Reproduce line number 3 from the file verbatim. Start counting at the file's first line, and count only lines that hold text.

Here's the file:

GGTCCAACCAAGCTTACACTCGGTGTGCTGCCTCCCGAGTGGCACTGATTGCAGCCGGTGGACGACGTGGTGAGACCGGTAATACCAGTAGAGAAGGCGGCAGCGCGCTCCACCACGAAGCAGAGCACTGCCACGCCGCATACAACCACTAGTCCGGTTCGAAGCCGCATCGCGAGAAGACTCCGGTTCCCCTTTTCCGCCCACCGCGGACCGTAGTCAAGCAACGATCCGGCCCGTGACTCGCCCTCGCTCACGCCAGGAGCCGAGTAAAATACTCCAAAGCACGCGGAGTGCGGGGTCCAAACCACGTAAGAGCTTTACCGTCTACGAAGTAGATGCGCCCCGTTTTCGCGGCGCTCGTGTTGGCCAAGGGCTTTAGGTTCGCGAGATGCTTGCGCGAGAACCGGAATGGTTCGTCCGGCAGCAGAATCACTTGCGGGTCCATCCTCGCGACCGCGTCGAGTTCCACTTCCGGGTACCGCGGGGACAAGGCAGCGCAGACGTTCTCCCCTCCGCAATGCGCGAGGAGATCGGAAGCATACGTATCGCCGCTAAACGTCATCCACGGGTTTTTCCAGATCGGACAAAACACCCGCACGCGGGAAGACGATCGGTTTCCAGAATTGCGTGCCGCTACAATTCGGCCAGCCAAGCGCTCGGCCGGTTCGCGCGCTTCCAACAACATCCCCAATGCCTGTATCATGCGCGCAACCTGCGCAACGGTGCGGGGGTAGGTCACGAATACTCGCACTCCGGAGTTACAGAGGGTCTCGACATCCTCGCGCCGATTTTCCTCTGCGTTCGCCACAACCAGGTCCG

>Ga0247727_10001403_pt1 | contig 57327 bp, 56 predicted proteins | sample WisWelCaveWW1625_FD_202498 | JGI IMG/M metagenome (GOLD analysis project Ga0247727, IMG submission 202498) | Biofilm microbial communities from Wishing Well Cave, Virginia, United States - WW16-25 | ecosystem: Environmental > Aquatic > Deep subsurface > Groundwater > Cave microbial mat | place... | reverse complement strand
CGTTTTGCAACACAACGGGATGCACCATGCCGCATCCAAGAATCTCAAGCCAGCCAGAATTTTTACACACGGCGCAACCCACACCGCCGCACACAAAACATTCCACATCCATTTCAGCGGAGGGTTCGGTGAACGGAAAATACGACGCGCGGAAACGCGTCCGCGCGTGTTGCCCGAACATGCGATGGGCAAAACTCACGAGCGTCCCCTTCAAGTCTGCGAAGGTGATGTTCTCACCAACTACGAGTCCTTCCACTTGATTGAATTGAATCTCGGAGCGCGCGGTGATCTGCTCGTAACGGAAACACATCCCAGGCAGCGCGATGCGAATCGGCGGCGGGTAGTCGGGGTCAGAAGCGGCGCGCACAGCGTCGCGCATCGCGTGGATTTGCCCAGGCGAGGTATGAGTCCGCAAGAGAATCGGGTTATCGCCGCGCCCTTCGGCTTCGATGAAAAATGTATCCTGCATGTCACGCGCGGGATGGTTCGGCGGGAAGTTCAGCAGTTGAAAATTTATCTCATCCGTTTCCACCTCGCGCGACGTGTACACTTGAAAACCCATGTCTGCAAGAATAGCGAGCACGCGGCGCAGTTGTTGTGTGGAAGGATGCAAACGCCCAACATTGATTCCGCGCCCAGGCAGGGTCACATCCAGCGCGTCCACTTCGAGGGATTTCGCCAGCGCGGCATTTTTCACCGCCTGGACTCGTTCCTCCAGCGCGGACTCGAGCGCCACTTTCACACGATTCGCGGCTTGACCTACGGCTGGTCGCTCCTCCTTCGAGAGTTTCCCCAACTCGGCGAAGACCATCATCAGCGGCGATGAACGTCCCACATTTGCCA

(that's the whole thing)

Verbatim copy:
CGTTTTGCAACACAACGGGATGCACCATGCCGCATCCAAGAATCTCAAGCCAGCCAGAATTTTTACACACGGCGCAACCCACACCGCCGCACACAAAACATTCCACATCCATTTCAGCGGAGGGTTCGGTGAACGGAAAATACGACGCGCGGAAACGCGTCCGCGCGTGTTGCCCGAACATGCGATGGGCAAAACTCACGAGCGTCCCCTTCAAGTCTGCGAAGGTGATGTTCTCACCAACTACGAGTCCTTCCACTTGATTGAATTGAATCTCGGAGCGCGCGGTGATCTGCTCGTAACGGAAACACATCCCAGGCAGCGCGATGCGAATCGGCGGCGGGTAGTCGGGGTCAGAAGCGGCGCGCACAGCGTCGCGCATCGCGTGGATTTGCCCAGGCGAGGTATGAGTCCGCAAGAGAATCGGGTTATCGCCGCGCCCTTCGGCTTCGATGAAAAATGTATCCTGCATGTCACGCGCGGGATGGTTCGGCGGGAAGTTCAGCAGTTGAAAATTTATCTCATCCGTTTCCACCTCGCGCGACGTGTACACTTGAAAACCCATGTCTGCAAGAATAGCGAGCACGCGGCGCAGTTGTTGTGTGGAAGGATGCAAACGCCCAACATTGATTCCGCGCCCAGGCAGGGTCACATCCAGCGCGTCCACTTCGAGGGATTTCGCCAGCGCGGCATTTTTCACCGCCTGGACTCGTTCCTCCAGCGCGGACTCGAGCGCCACTTTCACACGATTCGCGGCTTGACCTACGGCTGGTCGCTCCTCCTTCGAGAGTTTCCCCAACTCGGCGAAGACCATCATCAGCGGCGATGAACGTCCCACATTTGCCA